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Cold Takes: A Look At Chicago’s Disappointing Trip To New York

Things look a bit different when you set emotions aside and go back and watch the tapes a couple of times...

Chicago Bears v New York Giants
Tarik Cohen #29 of the Chicago Bears rolls out to pass the ball in the final seconds of regulation play against the New York Giants at MetLife Stadium on December 02, 2018 in East Rutherford, New Jersey.
Photo by Elsa/Getty Images

We’ve all seen the “Hot Takes” from the last weekend’s games all over the net.

In this series, I’m letting some time pass, and after reviewing the game tape a couple of times, I’m going to share some “Cold Takes.” about the Bears falling flat in New York. Since it’s been so long since game day, these are Ice Cold Takes. I’ll also sprinkle in a few thoughts about our division rivals. These are just a series of my thoughts and observations about the game as well as the Bears in general up until this point, presented in no particular order.

  • My game ball goes to Tarik Cohen, who was everywhere. His best game as a pro, and frankly one of the best games that anybody has ever had in the history of the league. Cohen posted Jerry Rice type numbers and hit a clutch TD pass at the end of regulation. Special Mention goes to Allen Robinson II, who also had a great game for Chicago.
  • I gotta be honest, I didn’t want to re-watch this game. I actually skipped overtime, I just have no interest in seeing that. I did watch it through regulation, as Cohen hit Anthony Miller for the TD with no time left. Great throw, great catch, great call at the end of a half.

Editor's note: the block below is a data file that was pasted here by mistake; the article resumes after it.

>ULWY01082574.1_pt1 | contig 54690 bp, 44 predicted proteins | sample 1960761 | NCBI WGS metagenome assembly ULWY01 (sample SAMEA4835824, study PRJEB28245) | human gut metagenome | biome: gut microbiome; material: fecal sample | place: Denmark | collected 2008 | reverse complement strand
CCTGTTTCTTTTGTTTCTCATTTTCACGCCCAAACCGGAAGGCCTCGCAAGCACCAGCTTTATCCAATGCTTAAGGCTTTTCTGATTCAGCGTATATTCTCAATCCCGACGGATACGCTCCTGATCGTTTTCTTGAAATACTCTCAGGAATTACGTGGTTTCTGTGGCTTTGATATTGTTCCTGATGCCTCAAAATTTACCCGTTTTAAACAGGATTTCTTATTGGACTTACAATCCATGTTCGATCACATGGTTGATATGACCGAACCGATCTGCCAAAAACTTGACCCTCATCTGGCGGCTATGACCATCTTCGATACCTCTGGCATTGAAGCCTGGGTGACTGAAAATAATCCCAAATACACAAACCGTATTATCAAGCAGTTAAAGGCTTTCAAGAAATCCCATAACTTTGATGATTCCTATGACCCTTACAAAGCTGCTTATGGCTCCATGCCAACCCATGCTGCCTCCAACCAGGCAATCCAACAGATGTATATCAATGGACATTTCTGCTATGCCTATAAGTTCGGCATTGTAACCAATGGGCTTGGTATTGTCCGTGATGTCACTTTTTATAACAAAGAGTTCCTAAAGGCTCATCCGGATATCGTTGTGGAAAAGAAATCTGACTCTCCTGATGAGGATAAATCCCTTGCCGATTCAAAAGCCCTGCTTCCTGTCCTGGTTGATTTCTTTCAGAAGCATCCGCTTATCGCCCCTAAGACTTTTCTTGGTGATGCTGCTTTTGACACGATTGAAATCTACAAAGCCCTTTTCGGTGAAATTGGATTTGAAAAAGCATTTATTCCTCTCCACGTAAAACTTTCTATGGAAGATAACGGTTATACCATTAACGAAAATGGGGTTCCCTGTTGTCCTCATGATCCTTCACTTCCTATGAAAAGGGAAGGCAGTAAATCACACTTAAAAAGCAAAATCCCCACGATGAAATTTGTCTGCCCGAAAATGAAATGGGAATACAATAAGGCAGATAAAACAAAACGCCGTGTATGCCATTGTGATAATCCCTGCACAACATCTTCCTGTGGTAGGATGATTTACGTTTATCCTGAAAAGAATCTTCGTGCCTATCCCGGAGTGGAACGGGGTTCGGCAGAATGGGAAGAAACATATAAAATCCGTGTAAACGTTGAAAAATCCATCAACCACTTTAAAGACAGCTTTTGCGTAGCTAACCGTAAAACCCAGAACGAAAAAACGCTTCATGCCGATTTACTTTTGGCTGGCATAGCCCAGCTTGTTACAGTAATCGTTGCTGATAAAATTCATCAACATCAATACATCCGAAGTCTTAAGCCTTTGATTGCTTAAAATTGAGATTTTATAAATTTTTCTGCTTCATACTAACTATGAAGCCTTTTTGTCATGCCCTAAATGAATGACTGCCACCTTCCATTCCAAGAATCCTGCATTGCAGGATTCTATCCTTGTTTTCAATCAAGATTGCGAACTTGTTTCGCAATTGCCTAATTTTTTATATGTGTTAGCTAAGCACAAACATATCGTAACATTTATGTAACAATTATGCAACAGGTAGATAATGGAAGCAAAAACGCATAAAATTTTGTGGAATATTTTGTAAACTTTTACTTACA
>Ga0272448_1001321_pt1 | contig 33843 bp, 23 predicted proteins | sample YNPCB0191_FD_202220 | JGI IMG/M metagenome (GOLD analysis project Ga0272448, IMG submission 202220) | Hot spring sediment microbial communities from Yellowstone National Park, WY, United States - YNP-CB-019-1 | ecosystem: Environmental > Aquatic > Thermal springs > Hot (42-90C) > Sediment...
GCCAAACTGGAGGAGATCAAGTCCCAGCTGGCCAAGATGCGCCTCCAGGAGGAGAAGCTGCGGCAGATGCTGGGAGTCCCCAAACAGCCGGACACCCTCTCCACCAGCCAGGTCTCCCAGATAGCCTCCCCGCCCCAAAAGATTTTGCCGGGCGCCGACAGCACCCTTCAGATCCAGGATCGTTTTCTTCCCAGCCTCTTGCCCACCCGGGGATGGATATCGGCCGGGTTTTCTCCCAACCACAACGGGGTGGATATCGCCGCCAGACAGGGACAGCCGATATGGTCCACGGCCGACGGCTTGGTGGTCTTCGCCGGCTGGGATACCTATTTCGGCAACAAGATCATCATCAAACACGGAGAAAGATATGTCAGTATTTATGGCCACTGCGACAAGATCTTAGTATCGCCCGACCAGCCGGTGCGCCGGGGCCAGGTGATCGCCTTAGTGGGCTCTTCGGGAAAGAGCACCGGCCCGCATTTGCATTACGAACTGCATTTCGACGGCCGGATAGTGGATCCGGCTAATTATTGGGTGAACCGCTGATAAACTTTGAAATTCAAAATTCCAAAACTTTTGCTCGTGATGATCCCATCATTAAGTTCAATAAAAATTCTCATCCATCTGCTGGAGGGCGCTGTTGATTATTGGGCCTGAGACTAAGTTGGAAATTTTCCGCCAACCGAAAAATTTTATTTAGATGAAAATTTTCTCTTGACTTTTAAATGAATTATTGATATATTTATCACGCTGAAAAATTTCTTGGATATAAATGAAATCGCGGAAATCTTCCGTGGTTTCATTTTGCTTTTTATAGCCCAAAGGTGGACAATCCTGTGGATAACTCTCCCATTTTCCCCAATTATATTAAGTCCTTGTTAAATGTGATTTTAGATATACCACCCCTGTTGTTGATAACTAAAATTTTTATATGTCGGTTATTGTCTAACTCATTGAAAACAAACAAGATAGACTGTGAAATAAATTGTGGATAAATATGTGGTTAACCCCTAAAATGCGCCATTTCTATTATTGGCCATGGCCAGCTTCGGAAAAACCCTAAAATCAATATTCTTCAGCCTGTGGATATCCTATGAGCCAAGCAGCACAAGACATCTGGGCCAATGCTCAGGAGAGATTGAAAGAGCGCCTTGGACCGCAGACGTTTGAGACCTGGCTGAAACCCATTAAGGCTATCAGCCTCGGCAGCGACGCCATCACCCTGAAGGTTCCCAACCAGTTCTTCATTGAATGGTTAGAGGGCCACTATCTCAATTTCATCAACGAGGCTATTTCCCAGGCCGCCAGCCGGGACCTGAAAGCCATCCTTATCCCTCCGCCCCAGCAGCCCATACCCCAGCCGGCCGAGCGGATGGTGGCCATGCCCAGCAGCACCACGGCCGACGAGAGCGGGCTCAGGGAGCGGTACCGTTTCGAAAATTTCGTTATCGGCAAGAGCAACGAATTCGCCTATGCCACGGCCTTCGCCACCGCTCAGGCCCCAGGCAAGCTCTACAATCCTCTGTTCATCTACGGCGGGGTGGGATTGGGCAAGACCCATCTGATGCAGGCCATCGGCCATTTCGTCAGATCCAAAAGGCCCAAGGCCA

• Not all Bears calls were great ones at the end of a half. That timeout Matt Nagy? I would say it cost us the game, were it not for so many, many things in this frustrating game that could also have cost us the game.
  • We had two of the most blown coverages I have ever seen, especially the Odell Beckham Jr. TD pass where he threw it to Sterling Shephard. Ungood. I suspect that was on Eddie Jackson but that’s a guess on my part.
  • Both of Alec Ogletree’s picks of Chase Daniel were great plays by the linebacker. That second one was a fantastic catch.
  • Frustratingly, If Daniel throws that ball 6 inches higher Tarik Cohen scores a TD. He was wide open.
  • All Adam Shaheen does is catch touchdowns
  • The outside catch where Allen Robinson was being massively interfered with, yet Robinson still took it off the guy’s head... that was just a ridiculous play by AR. That’s why we brought him in and paid him the big money.
  • Our running game just flat sucks.
  • James Daniels did a pretty good job at left guard... but I’m worried about what happens when Aaron Donald lines up in front of him.
  • Bryan Witzmann did a pretty bad job at right guard, and I don’t even want to think about him going up against Aaron Donald.
  • We need to, as a fan base, send Kyle Long all the get-well mojo we can, because if we make the playoffs, we will need somebody better than Witzmann.